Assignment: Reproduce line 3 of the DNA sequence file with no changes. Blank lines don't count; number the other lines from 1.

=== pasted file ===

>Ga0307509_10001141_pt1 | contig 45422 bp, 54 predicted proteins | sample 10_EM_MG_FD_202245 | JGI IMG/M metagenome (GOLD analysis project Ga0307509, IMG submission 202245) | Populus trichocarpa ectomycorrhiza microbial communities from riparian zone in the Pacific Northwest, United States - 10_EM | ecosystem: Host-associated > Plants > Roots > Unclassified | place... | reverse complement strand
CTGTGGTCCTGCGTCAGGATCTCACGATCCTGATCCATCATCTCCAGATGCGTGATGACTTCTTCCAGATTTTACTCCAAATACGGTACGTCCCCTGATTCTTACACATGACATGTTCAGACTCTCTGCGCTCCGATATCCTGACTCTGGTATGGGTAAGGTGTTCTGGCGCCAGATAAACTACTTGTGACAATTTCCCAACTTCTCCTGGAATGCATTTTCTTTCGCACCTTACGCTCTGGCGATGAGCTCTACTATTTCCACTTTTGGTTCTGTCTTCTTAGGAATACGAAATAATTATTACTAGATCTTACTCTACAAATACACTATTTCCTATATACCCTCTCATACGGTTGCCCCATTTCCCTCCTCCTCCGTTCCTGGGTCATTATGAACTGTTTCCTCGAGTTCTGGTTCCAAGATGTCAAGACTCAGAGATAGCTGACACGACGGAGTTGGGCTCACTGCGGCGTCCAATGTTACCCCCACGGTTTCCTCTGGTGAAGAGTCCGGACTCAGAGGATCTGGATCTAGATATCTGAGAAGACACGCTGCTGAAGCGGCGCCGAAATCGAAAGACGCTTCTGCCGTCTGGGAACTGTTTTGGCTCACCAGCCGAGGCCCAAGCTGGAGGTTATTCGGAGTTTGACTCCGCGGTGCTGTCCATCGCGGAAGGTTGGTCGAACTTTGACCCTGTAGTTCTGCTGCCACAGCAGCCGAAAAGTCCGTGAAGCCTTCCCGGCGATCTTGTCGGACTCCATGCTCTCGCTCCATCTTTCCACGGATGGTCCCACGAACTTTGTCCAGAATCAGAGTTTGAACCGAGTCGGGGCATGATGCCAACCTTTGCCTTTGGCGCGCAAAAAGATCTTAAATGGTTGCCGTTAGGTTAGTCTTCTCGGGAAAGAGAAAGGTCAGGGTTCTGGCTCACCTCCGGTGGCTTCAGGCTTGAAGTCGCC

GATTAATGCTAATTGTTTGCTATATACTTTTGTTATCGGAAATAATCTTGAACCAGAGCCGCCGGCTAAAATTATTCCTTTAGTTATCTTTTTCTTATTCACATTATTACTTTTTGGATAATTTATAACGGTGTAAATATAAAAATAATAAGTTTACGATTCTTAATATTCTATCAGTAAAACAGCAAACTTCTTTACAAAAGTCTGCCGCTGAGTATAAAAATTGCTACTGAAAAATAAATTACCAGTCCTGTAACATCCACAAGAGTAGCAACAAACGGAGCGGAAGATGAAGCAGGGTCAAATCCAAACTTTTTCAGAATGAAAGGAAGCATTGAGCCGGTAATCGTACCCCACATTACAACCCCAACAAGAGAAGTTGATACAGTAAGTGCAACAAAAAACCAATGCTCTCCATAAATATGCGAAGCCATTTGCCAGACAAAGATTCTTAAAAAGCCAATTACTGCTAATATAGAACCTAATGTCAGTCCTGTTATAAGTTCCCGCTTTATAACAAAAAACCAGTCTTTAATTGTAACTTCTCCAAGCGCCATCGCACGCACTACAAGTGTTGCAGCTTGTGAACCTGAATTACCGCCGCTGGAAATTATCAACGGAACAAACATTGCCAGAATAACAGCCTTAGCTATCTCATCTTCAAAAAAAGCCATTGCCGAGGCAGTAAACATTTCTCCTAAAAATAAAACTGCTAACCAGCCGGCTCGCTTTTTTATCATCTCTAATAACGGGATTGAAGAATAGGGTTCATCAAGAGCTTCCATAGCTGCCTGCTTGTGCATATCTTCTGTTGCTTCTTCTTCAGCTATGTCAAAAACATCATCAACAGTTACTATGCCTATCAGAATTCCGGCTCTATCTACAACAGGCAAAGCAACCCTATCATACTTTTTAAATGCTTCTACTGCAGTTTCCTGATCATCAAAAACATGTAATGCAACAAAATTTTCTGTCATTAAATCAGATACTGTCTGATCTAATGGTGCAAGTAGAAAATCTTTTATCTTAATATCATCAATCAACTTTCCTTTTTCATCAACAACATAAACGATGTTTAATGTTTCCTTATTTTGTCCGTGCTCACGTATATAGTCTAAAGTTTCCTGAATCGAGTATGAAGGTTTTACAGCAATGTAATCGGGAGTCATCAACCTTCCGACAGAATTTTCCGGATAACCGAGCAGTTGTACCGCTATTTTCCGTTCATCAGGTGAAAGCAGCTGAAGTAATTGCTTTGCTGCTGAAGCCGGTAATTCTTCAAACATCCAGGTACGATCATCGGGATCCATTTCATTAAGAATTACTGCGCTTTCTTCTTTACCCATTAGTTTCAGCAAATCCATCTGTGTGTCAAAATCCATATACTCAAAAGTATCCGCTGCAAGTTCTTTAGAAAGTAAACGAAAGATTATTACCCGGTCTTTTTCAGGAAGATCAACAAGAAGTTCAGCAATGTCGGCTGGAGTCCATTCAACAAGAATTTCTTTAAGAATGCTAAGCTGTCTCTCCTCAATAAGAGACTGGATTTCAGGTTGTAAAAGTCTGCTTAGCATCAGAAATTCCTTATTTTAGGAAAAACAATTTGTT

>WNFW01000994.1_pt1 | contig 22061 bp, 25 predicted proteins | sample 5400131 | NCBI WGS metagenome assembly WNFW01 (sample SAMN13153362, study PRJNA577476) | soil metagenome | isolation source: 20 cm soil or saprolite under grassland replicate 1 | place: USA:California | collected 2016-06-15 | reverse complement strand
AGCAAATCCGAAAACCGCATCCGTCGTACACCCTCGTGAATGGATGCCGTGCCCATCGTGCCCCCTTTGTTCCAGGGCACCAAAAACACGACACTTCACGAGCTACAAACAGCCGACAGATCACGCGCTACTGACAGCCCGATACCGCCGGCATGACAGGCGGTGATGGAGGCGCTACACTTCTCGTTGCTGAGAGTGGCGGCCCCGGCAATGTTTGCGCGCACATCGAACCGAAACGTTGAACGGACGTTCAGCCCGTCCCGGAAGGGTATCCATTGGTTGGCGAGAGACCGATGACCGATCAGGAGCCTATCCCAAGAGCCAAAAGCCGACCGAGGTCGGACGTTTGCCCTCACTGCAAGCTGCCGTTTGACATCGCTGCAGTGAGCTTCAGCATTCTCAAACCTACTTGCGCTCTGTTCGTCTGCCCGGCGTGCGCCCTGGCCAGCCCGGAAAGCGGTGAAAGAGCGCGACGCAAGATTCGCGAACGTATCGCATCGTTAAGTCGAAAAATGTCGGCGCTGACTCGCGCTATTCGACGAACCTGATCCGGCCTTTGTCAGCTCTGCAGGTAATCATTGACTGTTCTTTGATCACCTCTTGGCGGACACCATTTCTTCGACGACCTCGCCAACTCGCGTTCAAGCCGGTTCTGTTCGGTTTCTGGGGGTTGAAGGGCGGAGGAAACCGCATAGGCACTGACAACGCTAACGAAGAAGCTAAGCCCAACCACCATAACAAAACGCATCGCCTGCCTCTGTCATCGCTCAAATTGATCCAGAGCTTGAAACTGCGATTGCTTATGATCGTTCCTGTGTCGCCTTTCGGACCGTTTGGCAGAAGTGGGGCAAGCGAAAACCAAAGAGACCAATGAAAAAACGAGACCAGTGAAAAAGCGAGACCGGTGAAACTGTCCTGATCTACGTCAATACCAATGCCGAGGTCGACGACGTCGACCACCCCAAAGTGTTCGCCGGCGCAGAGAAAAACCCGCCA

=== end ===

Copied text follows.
GATTAATGCTAATTGTTTGCTATATACTTTTGTTATCGGAAATAATCTTGAACCAGAGCCGCCGGCTAAAATTATTCCTTTAGTTATCTTTTTCTTATTCACATTATTACTTTTTGGATAATTTATAACGGTGTAAATATAAAAATAATAAGTTTACGATTCTTAATATTCTATCAGTAAAACAGCAAACTTCTTTACAAAAGTCTGCCGCTGAGTATAAAAATTGCTACTGAAAAATAAATTACCAGTCCTGTAACATCCACAAGAGTAGCAACAAACGGAGCGGAAGATGAAGCAGGGTCAAATCCAAACTTTTTCAGAATGAAAGGAAGCATTGAGCCGGTAATCGTACCCCACATTACAACCCCAACAAGAGAAGTTGATACAGTAAGTGCAACAAAAAACCAATGCTCTCCATAAATATGCGAAGCCATTTGCCAGACAAAGATTCTTAAAAAGCCAATTACTGCTAATATAGAACCTAATGTCAGTCCTGTTATAAGTTCCCGCTTTATAACAAAAAACCAGTCTTTAATTGTAACTTCTCCAAGCGCCATCGCACGCACTACAAGTGTTGCAGCTTGTGAACCTGAATTACCGCCGCTGGAAATTATCAACGGAACAAACATTGCCAGAATAACAGCCTTAGCTATCTCATCTTCAAAAAAAGCCATTGCCGAGGCAGTAAACATTTCTCCTAAAAATAAAACTGCTAACCAGCCGGCTCGCTTTTTTATCATCTCTAATAACGGGATTGAAGAATAGGGTTCATCAAGAGCTTCCATAGCTGCCTGCTTGTGCATATCTTCTGTTGCTTCTTCTTCAGCTATGTCAAAAACATCATCAACAGTTACTATGCCTATCAGAATTCCGGCTCTATCTACAACAGGCAAAGCAACCCTATCATACTTTTTAAATGCTTCTACTGCAGTTTCCTGATCATCAAAAACATGTAATGCAACAAAATTTTCTGTCATTAAATCAGATACTGTCTGATCTAATGGTGCAAGTAGAAAATCTTTTATCTTAATATCATCAATCAACTTTCCTTTTTCATCAACAACATAAACGATGTTTAATGTTTCCTTATTTTGTCCGTGCTCACGTATATAGTCTAAAGTTTCCTGAATCGAGTATGAAGGTTTTACAGCAATGTAATCGGGAGTCATCAACCTTCCGACAGAATTTTCCGGATAACCGAGCAGTTGTACCGCTATTTTCCGTTCATCAGGTGAAAGCAGCTGAAGTAATTGCTTTGCTGCTGAAGCCGGTAATTCTTCAAACATCCAGGTACGATCATCGGGATCCATTTCATTAAGAATTACTGCGCTTTCTTCTTTACCCATTAGTTTCAGCAAATCCATCTGTGTGTCAAAATCCATATACTCAAAAGTATCCGCTGCAAGTTCTTTAGAAAGTAAACGAAAGATTATTACCCGGTCTTTTTCAGGAAGATCAACAAGAAGTTCAGCAATGTCGGCTGGAGTCCATTCAACAAGAATTTCTTTAAGAATGCTAAGCTGTCTCTCCTCAATAAGAGACTGGATTTCAGGTTGTAAAAGTCTGCTTAGCATCAGAAATTCCTTATTTTAGGAAAAACAATTTGTT